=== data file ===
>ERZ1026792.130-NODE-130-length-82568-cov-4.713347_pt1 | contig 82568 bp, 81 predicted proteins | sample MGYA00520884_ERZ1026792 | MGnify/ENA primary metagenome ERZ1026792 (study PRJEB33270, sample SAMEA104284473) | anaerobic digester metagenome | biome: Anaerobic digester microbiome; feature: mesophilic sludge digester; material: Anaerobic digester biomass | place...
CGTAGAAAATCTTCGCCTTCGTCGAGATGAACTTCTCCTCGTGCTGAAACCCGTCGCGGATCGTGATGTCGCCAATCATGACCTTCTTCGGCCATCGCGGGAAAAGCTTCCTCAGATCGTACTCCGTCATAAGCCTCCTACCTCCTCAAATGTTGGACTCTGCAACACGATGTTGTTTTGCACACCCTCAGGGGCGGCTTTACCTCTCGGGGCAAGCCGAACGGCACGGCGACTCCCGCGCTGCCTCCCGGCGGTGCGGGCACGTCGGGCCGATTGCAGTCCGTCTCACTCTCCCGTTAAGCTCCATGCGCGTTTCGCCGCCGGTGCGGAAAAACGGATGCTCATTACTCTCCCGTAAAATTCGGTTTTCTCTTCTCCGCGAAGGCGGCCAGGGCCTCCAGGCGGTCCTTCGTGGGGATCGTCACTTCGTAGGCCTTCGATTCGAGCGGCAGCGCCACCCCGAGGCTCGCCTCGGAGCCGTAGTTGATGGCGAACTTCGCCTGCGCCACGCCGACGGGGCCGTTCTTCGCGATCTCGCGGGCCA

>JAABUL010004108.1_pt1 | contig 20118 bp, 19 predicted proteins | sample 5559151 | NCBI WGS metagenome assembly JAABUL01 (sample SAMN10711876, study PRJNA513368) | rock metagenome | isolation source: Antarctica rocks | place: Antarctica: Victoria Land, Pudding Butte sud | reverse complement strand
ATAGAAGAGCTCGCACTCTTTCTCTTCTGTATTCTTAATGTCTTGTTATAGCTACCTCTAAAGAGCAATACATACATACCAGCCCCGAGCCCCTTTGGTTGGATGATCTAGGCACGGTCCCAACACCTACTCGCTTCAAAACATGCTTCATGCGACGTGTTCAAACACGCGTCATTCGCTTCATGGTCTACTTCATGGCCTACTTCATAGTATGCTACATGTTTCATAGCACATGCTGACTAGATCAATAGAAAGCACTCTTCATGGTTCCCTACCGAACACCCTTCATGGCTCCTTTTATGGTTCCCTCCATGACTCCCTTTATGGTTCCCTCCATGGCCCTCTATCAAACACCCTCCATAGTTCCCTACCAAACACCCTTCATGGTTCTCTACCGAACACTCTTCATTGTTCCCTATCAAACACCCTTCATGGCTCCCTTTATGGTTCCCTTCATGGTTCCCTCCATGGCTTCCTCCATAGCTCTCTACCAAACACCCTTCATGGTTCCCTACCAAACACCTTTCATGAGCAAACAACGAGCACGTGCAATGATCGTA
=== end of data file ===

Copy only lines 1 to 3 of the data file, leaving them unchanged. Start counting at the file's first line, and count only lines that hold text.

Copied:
>ERZ1026792.130-NODE-130-length-82568-cov-4.713347_pt1 | contig 82568 bp, 81 predicted proteins | sample MGYA00520884_ERZ1026792 | MGnify/ENA primary metagenome ERZ1026792 (study PRJEB33270, sample SAMEA104284473) | anaerobic digester metagenome | biome: Anaerobic digester microbiome; feature: mesophilic sludge digester; material: Anaerobic digester biomass | place...
CGTAGAAAATCTTCGCCTTCGTCGAGATGAACTTCTCCTCGTGCTGAAACCCGTCGCGGATCGTGATGTCGCCAATCATGACCTTCTTCGGCCATCGCGGGAAAAGCTTCCTCAGATCGTACTCCGTCATAAGCCTCCTACCTCCTCAAATGTTGGACTCTGCAACACGATGTTGTTTTGCACACCCTCAGGGGCGGCTTTACCTCTCGGGGCAAGCCGAACGGCACGGCGACTCCCGCGCTGCCTCCCGGCGGTGCGGGCACGTCGGGCCGATTGCAGTCCGTCTCACTCTCCCGTTAAGCTCCATGCGCGTTTCGCCGCCGGTGCGGAAAAACGGATGCTCATTACTCTCCCGTAAAATTCGGTTTTCTCTTCTCCGCGAAGGCGGCCAGGGCCTCCAGGCGGTCCTTCGTGGGGATCGTCACTTCGTAGGCCTTCGATTCGAGCGGCAGCGCCACCCCGAGGCTCGCCTCGGAGCCGTAGTTGATGGCGAACTTCGCCTGCGCCACGCCGACGGGGCCGTTCTTCGCGATCTCGCGGGCCA

>JAABUL010004108.1_pt1 | contig 20118 bp, 19 predicted proteins | sample 5559151 | NCBI WGS metagenome assembly JAABUL01 (sample SAMN10711876, study PRJNA513368) | rock metagenome | isolation source: Antarctica rocks | place: Antarctica: Victoria Land, Pudding Butte sud | reverse complement strand